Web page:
Received a question which I was able to initially address during the webcast. The discussion here regards NFPA's definition of Operations- and Technician-level vehicle rescue competencies.

Question: "Here in Virginia the Ops level is all passanger vehicle extrication (all four, side, and roof) and Technician is Heavy Vehicle. Is this a violation? and do you think that operations level only being on all fours to little for that level?"

My Reply:
I like the idea of cars being Operations-level and large vehicles being Technician-level but that's not exactly how it is within the NFPA document. There also is a difference in skill level when working a car resting on all four tires on a level surface compared to working one on its' side or its' roof. These positions are more difficult and more challenging.

NFPA 1670 Standard is where the Ops- and Technician-level competency definitions came from that I addressed in the webcast. Chapter 8 refers to "advanced stabilization of unusual" vehicle situations within the Technician-level competency section. The Appendix of Chapter 8 goes on to explain that "unusual" situations include a car on its' side, a car on its' roof, or a car on a car; all Technician-level competencies.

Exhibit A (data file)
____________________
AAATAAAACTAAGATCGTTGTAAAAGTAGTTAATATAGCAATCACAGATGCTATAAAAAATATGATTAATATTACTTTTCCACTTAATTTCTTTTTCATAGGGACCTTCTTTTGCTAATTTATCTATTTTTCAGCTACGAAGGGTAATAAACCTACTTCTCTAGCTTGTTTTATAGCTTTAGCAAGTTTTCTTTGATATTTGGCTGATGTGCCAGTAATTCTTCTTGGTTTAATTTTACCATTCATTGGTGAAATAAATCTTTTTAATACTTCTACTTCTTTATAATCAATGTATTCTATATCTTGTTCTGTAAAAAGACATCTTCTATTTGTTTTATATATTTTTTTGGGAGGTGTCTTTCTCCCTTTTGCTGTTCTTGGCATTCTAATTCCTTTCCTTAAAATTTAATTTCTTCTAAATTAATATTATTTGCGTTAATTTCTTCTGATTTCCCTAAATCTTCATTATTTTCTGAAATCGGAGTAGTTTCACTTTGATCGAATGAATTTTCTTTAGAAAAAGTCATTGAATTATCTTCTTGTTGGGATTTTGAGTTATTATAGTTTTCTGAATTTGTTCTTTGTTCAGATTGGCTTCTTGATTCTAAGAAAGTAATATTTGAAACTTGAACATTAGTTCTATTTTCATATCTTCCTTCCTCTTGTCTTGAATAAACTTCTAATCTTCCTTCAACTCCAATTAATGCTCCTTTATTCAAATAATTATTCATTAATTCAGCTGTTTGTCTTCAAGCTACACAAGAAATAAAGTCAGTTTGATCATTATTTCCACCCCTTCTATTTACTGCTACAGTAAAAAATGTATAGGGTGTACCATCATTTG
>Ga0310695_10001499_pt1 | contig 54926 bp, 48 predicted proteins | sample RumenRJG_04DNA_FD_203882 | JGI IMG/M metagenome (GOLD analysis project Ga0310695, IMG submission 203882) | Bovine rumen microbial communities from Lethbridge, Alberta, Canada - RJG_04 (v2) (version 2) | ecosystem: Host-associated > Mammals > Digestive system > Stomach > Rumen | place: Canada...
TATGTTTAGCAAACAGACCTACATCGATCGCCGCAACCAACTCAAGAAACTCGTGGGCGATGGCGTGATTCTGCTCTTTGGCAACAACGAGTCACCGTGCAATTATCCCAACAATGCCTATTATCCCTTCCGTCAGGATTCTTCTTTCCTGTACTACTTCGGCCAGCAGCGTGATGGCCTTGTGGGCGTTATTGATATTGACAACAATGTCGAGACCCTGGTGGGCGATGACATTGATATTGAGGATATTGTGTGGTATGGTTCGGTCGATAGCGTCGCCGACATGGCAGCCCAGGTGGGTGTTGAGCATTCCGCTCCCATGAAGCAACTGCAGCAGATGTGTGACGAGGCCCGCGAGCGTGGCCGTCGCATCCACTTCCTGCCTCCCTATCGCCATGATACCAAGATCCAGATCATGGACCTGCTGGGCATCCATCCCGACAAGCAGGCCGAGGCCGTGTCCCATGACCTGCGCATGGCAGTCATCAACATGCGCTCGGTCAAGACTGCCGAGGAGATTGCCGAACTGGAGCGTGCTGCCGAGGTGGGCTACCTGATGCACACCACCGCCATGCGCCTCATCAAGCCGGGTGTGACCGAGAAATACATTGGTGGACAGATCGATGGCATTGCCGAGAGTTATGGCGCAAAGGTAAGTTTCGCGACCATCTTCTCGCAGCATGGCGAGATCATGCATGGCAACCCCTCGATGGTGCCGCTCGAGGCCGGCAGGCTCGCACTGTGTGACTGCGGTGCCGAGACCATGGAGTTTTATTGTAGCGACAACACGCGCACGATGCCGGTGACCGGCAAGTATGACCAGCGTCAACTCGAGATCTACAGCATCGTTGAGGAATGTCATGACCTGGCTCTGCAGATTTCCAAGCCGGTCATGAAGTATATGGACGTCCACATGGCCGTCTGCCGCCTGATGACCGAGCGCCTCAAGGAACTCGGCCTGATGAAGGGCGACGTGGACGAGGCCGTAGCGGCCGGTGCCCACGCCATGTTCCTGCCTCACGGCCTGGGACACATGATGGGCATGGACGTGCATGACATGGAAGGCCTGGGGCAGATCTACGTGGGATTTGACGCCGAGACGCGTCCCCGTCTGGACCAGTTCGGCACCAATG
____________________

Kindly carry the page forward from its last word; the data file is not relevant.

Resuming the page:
To simplify things in the hands-on programs that I conduct, I simply say Ops-level = car on it's wheels; Tech-level = side-resting, roof-resting, or car-on-car. Anything with a big vehicle or a piece of machinery is Tech-level also.

I understand and support the State of Virginia's system of car = Ops and big vehicle = Tech but am aware of the fact that it isn't exactly that way in the National standard. You're not in 'violation' of anything; you're just calling specific tasks and evolutions something different than the National Standard.

Yes, I do question whether the NFPA system should be more 'cars are Ops' and 'big things are Technician' but we'd have to wait until the next 5-year revision cycle to get anything changed if that were to happen.